Monday, January 30, 2017

Pregnancy changes the brain of the woman

neuropsyhcology

We all know that pregnancy brings many changes, both physical and psychological, even though most of these troublesome symptoms disappear soon after the childbirth. However, very little is known about the impact of pregnancy on the brain. Can pregnancy change the brain of the mother? For how long? Some researchers at the Autonomous University of Barcelona have been trying to answer these questions by analyzing for the first time the effect of pregnancy on the brain of future mothers.

During pregnancy there is a synaptic pruning


These researchers compared the data from the magnetic resonance of 25 mothers before and after pregnancy with those of their male partners as well as with those of a control group of 20 women who had never been pregnant, along with their partners. All these people were followed for five and a half years.

In this way it was discovered that during pregnancy do occur changes in the morphology of the brain, and that these do not disappear immediately after birth, but are maintained for at least two years.

The researchers found that after the first pregnancy, the woman's brain shows a significant reduction in the volume of gray matter in regions associated with social cognition.

In particular, there’s a symmetrical reduction in the volume of gray matter in the frontal line, middle, and back of the cortex, as well as in specific areas of the prefrontal and temporal cortex in pregnant women. These areas are part of a network associated with the processes of social cognition and self-processing.

It was also found that the areas in which occurs a reduction in gray matter overlapped with regions of the brain that are activated when mothers observe images of their children. This means that the changes apply only to areas related to the functions necessary to meet the challenges of motherhood, so it is an adaptive process of functional specialization toward motherhood.

Interestingly, the researchers were also able to predict the attachment that the mother would have for her child immediately after birth simply by looking at the changes occurring in her brain while she was pregnant.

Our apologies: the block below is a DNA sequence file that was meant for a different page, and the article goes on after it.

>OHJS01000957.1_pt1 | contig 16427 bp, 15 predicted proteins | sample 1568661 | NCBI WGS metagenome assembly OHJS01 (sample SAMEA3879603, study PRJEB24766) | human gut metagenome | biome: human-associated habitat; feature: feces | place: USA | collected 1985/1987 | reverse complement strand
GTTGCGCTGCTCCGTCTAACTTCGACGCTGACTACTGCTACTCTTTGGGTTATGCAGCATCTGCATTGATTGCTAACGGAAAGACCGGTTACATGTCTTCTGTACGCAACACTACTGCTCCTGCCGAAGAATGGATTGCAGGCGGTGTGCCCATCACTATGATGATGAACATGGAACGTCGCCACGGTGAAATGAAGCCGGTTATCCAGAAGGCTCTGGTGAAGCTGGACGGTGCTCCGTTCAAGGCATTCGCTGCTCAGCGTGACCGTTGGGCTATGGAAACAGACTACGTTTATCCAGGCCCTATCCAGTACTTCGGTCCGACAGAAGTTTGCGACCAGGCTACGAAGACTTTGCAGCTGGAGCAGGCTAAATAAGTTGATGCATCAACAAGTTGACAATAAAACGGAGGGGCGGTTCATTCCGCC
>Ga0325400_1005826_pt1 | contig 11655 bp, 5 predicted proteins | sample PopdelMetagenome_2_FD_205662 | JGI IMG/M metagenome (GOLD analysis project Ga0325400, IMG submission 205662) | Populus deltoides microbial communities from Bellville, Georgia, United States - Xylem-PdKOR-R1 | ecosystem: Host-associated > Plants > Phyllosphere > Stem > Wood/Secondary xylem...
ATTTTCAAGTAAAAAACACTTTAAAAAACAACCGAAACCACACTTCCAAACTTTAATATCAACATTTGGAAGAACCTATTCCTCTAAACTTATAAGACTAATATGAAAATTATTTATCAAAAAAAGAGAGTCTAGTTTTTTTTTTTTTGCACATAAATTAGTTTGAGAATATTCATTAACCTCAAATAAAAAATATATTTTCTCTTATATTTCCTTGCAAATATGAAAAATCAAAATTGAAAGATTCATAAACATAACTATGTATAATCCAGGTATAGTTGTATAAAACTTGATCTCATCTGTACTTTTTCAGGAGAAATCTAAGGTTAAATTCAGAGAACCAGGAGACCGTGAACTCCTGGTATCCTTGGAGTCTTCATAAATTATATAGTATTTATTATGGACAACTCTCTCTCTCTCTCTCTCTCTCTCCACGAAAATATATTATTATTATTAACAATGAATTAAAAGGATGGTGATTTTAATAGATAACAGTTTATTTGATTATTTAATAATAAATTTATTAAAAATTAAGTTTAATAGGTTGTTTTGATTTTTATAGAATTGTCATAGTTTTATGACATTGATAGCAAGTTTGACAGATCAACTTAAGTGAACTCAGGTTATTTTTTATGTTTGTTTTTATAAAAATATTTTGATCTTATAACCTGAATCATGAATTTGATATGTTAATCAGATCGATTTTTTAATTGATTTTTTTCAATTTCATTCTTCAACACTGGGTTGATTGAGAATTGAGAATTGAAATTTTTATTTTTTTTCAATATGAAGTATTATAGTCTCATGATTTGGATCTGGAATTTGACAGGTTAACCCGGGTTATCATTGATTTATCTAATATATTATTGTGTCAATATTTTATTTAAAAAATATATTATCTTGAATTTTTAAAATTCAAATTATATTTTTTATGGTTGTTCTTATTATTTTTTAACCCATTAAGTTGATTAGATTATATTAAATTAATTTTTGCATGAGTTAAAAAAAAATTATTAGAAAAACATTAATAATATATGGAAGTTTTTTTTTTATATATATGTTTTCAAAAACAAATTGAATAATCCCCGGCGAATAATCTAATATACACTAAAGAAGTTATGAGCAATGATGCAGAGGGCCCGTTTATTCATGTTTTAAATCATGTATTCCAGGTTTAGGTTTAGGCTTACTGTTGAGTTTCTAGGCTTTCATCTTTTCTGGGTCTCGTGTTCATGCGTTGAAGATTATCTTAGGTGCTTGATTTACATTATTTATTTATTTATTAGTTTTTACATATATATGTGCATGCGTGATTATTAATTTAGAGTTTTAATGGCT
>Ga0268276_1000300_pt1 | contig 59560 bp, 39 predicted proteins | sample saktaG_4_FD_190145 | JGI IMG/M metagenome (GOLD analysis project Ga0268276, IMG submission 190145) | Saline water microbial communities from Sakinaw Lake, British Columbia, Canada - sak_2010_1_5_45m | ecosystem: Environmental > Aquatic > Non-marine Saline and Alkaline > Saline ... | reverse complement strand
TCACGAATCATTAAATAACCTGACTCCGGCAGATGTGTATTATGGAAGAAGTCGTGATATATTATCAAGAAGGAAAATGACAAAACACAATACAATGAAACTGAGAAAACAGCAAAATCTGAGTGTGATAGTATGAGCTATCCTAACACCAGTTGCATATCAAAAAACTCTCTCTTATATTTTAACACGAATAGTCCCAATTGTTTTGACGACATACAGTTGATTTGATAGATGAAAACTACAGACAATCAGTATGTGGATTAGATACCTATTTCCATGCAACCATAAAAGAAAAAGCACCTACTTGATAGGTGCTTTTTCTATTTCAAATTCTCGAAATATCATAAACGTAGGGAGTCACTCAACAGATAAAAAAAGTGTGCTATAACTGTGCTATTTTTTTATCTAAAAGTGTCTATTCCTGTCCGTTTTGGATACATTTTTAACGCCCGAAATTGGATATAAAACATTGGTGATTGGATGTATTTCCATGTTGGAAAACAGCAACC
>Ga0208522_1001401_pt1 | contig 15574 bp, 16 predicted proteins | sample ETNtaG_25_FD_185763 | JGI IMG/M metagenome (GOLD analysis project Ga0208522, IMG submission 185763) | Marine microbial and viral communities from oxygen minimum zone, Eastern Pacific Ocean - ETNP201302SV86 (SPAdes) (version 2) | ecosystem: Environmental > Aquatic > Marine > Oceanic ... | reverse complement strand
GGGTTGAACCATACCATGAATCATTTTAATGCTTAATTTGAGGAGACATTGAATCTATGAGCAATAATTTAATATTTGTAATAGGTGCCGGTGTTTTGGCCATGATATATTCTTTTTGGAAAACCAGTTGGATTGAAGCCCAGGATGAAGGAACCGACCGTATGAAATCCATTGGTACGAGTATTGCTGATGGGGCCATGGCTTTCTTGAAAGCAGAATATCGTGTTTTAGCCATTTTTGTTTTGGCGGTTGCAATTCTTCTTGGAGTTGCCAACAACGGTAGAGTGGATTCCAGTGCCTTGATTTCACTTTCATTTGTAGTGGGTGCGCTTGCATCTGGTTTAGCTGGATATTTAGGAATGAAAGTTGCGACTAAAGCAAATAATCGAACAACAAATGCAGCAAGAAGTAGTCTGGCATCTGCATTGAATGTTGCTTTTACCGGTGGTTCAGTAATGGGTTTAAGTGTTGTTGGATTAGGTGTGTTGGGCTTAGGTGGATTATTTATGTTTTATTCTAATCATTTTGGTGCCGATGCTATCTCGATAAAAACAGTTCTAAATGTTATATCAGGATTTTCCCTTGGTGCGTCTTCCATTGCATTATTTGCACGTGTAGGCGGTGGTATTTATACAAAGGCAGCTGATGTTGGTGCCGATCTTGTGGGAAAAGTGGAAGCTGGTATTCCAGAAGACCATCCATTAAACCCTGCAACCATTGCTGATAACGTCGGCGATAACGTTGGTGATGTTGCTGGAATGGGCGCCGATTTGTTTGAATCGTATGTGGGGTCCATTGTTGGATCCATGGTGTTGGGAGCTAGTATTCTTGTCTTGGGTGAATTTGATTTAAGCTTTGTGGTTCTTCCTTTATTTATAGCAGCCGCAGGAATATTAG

The loss of gray matter is not necessarily something negative


The fact that the volume of gray matter is reduced isn’t necessarily a bad thing. For example, a previous study conducted at the University of Maryland has revealed that people who have developed a better "Theory of Mind"; ie, that understand the others and are able to put in their place, they also have a smaller volume of gray matter in these brain regions.

In fact, these changes are similar to the synaptic pruning that occurs during adolescence, when hormones also undergo a revolution and the weaker synapses are removed to leave place to the more efficient and specialized neural networks, in particular in the areas related to social and emotional relations, and this allows the teenager to better adapt to his new role in the society.

This parallelism has led scientists to speculate that the brain changes in pregnant women may be due to hormonal changes, which would ensure that some areas of the brain work more efficiently to enable women to take better care of their children.

Therefore, these changes could be the basis of the maternal instinct, allowing the mother to quickly recognize the needs of her child, identify social threats that arise and strengthen the emotional bond.

In fact, the researchers found no changes in memory, attention, language, and thinking of the mothers, so this loss of gray matter does not involve any cognitive impairment and should not be considered negative, but simply another example of brain plasticity, rapidly changing to adapt to new environmental requirements.


Sources:
Hoekzema. E. et. Al. (2016) Pregnancy leads to long-lasting changes in human brain structure. Nature Neuroscience.
Rice, K. & Redcay, E. (2015) Spontaneous mentalizing captures variability in the cortical thickness of social brain regions. Soc Cogn Affect Neurosci; 10 (3): 327-334.

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Jennifer Delgado Suárez

Psicologist by profession and passion, dedicated to to string words together. Discover my Books

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